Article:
Pellestrina in Venice

22 May 2020 | Author/Destination: | Rubric: European Union, General

© panoramio.com - ildirettore/cc-by-3.0

© panoramio.com – ildirettore/cc-by-3.0

Pellestrina is an island in northern Italy, forming a barrier between the southern Venetian Lagoon and the Adriatic Sea, lying south west of the Lido. The island is 11 kilometres (7 miles) long and has since the eighteenth century been bounded to its seaward side by large embankments. There are four main villages: San Pietro in Volta, Porto Secco, Sant’ Antonio di Pellestrina and Pellestrina, known for their colourfully-painted houses.   read more…

Theme Week Venice – Bridge of Sighs

8 January 2020 | Author/Destination: | Rubric: General

© Didier Descouens/cc-by-sa-4.0

© Didier Descouens/cc-by-sa-4.0

The Bridge of Sighs is a bridge in Venice, Italy. The enclosed bridge is made of white limestone, has windows with stone bars, passes over the Rio di Palazzo, and connects the New Prison (Prigioni Nuove) to the interrogation rooms in the Doge’s Palace. It was designed by Antonio Contino, whose uncle Antonio da Ponte designed the Rialto Bridge, and it was built in 1600.   read more…

Theme Week Venice – The Gheto di Venezia

10 January 2018 | Author/Destination: | Rubric: General

Campo de Gheto Novo © Didier Descouens/cc-by-sa-4.0

Campo de Gheto Novo © Didier Descouens/cc-by-sa-4.0

The Venetian Ghetto was the area of Venice in which Jews were compelled to live by the government of the Venetian Republic. The English word ghetto is derived from the Jewish ghetto in Venice. The Venetian Ghetto was instituted on 29 March 1516 and is the oldest Jewish ghetto in the world. It was not the first time that Jews in Venice were compelled to live in a segregated area of the city. In 1797 the French army of Italy, commanded by the 28-year-old General Napoleon Bonaparte, conquered Venice, dissolved the Venetian republic, and ended the ghetto’s separation from the city. In the 19th century, the ghetto was renamed the Contrada dell’unione. The Ghetto is an area of the Cannaregio sestiere of Venice, divided into the Ghetto Nuovo (“New Ghetto”), and the adjacent Ghetto Vecchio (“Old Ghetto”). These names of the ghetto sections are misleading, as they refer to an older and newer site at the time of their use by the foundries: in terms of Jewish residence, the Ghetto Nuovo is actually older than the Ghetto Vecchio.   read more…

Theme Week Venice – Lido di Venezia

9 December 2015 | Author/Destination: | Rubric: General, Hotels

Lido vaporetto terminal © Gary Houston

Lido vaporetto terminal © Gary Houston

The Lido – or Venice Lido (Lido di Venezia) – is an 11-kilometre (7-mile) long sandbar in Venice, northern Italy; it is home to about 20,000 residents. The sandbar form a barrier between the Adriatic Sea and the Venetian Lagoon. The Venice Film Festival takes place at the Lido every September. Venezia Lido, a public airport suitable for smaller aircraft, is found on the NE end of Lido di Venezia. It has a 1000 m grass runway. Lido developed in the 19th century to the fashionable seaside resort with luxurious hotels.   read more…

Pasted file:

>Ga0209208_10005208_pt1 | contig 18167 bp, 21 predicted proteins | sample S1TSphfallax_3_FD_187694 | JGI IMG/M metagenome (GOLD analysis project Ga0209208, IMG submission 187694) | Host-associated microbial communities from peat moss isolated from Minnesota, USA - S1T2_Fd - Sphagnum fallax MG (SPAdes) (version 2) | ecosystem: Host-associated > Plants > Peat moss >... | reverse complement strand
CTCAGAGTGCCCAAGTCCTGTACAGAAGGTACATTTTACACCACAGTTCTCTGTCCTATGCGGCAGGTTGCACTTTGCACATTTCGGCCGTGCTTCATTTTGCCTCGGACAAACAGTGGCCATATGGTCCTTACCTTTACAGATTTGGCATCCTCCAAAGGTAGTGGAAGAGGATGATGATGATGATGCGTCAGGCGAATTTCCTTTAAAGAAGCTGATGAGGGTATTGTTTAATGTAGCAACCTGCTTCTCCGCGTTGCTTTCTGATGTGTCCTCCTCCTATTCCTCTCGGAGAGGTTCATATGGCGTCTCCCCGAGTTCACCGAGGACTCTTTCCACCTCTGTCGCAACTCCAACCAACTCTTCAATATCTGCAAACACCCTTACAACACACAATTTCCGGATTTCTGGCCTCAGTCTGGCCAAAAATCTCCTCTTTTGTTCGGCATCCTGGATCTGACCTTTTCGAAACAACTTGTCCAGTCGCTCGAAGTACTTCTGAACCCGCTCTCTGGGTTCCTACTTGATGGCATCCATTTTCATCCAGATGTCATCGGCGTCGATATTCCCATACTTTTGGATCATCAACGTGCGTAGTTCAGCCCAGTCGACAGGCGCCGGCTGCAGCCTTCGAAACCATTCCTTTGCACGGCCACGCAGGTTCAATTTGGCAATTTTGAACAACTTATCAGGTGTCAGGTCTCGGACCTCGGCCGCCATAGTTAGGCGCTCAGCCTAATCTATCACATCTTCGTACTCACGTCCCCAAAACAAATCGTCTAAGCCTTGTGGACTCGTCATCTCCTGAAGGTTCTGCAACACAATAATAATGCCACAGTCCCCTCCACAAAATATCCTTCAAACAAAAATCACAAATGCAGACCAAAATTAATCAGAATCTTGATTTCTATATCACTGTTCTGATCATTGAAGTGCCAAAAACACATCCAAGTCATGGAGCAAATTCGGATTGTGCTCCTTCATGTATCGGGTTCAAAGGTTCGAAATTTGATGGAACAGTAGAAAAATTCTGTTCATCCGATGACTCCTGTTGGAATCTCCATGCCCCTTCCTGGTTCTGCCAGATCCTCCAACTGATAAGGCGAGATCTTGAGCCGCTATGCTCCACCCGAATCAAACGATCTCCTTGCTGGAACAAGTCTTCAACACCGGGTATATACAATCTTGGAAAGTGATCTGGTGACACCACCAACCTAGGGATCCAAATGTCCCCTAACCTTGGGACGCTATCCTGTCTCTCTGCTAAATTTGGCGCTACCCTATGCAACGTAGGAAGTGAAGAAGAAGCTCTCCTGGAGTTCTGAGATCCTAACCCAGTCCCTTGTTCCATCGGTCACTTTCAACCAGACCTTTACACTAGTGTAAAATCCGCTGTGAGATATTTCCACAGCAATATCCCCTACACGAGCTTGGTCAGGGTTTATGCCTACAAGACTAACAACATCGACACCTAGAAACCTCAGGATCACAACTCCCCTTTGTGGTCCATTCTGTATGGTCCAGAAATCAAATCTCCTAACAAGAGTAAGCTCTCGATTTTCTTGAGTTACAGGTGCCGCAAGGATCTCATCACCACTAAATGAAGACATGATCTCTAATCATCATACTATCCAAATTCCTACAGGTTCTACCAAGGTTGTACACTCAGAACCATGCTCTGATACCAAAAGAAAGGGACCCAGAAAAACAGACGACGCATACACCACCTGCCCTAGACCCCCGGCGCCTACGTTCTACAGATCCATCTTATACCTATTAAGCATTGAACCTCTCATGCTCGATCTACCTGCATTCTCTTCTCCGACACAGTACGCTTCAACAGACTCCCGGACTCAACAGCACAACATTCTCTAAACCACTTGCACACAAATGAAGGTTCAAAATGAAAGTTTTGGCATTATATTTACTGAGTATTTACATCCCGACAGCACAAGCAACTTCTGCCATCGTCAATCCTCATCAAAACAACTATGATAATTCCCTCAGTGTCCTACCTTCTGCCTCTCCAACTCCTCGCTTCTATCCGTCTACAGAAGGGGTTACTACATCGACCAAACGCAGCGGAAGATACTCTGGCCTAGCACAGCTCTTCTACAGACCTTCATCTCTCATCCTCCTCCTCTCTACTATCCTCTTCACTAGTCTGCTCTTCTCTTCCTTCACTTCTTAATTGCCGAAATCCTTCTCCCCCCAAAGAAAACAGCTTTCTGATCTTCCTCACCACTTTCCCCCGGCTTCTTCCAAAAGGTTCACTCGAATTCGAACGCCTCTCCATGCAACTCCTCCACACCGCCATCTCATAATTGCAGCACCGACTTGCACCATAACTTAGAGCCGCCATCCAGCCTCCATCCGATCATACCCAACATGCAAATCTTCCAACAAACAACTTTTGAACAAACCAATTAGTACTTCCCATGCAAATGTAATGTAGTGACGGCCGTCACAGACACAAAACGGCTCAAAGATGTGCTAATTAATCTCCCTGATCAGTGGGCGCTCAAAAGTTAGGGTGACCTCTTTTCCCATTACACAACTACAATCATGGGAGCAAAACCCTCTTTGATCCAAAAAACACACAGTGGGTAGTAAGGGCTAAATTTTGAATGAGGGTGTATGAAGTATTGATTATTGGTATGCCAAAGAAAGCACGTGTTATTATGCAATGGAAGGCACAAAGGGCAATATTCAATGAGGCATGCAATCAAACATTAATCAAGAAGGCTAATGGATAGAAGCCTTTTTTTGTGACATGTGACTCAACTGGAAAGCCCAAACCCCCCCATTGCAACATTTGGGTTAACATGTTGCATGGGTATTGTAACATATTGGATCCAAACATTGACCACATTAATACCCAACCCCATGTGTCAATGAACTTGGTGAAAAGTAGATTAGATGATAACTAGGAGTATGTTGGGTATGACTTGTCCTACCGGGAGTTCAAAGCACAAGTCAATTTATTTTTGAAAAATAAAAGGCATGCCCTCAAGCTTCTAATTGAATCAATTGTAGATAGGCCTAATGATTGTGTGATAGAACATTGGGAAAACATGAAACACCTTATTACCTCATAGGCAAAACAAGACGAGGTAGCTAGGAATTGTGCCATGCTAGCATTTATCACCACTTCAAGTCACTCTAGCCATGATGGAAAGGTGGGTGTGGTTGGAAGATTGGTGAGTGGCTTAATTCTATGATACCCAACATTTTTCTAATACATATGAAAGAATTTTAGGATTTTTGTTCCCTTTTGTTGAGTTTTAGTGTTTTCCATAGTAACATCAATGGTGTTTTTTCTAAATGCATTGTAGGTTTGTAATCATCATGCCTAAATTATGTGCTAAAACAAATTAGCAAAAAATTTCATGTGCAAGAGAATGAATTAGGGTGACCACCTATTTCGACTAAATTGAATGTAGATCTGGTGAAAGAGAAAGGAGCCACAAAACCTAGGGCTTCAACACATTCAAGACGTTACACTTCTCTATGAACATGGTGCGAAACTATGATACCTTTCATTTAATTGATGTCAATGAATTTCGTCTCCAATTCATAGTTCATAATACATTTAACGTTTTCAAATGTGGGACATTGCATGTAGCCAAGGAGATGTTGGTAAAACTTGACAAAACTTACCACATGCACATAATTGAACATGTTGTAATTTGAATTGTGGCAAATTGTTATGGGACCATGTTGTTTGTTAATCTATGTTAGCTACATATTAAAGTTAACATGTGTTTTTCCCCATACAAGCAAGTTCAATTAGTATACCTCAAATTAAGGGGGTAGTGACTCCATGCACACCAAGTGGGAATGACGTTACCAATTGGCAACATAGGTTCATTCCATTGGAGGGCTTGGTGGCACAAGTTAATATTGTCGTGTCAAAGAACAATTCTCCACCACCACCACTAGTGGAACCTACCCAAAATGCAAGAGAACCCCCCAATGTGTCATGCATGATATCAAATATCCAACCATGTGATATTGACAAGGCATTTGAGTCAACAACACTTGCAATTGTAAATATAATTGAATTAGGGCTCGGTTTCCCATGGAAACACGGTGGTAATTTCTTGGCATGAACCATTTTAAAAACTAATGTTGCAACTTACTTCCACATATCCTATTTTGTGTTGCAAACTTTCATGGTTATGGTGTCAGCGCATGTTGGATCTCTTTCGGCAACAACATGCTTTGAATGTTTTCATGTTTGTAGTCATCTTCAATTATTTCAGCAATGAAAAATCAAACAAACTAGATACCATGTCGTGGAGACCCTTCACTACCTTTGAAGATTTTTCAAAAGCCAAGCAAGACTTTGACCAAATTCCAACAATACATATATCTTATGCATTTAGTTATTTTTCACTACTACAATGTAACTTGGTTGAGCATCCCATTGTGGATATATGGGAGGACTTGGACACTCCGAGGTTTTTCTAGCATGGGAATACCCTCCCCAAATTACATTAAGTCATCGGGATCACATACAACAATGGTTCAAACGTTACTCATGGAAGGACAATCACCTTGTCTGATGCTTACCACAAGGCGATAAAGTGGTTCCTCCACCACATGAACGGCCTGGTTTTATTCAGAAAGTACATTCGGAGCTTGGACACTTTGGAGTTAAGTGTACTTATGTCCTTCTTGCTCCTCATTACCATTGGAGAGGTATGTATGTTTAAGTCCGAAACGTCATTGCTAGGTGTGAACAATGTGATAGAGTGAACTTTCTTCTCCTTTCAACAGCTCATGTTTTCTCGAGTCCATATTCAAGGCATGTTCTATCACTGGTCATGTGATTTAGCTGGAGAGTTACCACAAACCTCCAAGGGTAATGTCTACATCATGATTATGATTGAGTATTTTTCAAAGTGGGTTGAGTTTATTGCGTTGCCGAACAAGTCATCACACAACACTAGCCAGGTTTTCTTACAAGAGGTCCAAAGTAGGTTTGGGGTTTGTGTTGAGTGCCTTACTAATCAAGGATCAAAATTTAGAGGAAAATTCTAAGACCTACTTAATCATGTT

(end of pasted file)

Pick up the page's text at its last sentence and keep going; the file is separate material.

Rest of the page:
Theme Week Venice – The Arsenal

5 December 2012 | Author/Destination: | Rubric: General

The gate Ingresso all'Acqua © Janericloebe

The gate Ingresso all’Acqua © Janericloebe

The Venetian Arsenal was a complex of state-owned shipyards and armories clustered together in Venice in northern Italy. It was responsible for the bulk of Venice’s naval power during the middle part of the second millennium AD. It was also the first mass production complex using standardized and interchangeable parts. Construction of the Arsenal began around 1104, during Venice’s republican era. It became the largest industrial complex in Europe prior to the Industrial Revolution, spanning an area of about 45 ha (110 acres), or about fifteen percent of Venice. Surrounded by a 2 mi (3.2 km) rampart, laborers and shipbuilders regularly worked within the Arsenal, building ships that sailed from the city’s port. With high walls shielding the Arsenal from public view and guards protecting its perimeter, different areas of the Arsenal each produced a particular prefabricated ship part or other maritime implement, such as munitions, rope, and rigging. These parts could then be assembled into a ship in as little as one day. An exclusive forest owned by the Arsenal navy, in the Montello hills area of Veneto, provided the Arsenal’s wood supply.   read more…

Overview Theme Weeks

27 December 2011 | Author/Destination: | Rubric: General, Theme Weeks

Theme Weeks In irregular intervals we publish Theme Weeks about cities, regions, and countries. Here you can find the complete list.   read more…

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Theme Week Venice, Queen of the Adriatic Sea

30 July 2011 | Author/Destination: | Rubric: Architecture, European Union, General, Theme Weeks, UNESCO World Heritage

Venice Collage © DaniDF1995

Venice Collage © DaniDF1995

Venice is a city in northern Italy known both for tourism and for industry, and is the capital of the region Veneto, with a population of about 270,660 (census estimate 30 April 2009). Together with Padua and Treviso, the city is included in the Padua-Treviso-Venice Metropolitan Area (PATREVE) (population 1,600,000).   read more…

Theme Week Venice – La Dolce Vita

15 November 2010 | Author/Destination: | Rubric: Architecture, Environment, General

© venedig.com

© venedig.com

What looks like a somewhat bizarre fashion show is actually the Carnevale di Venezia with its over 900 years old history. Today however, is almost exclusively only for the entertainment of the countless tourists from all over the world and takes place in the historic city centre.   read more…

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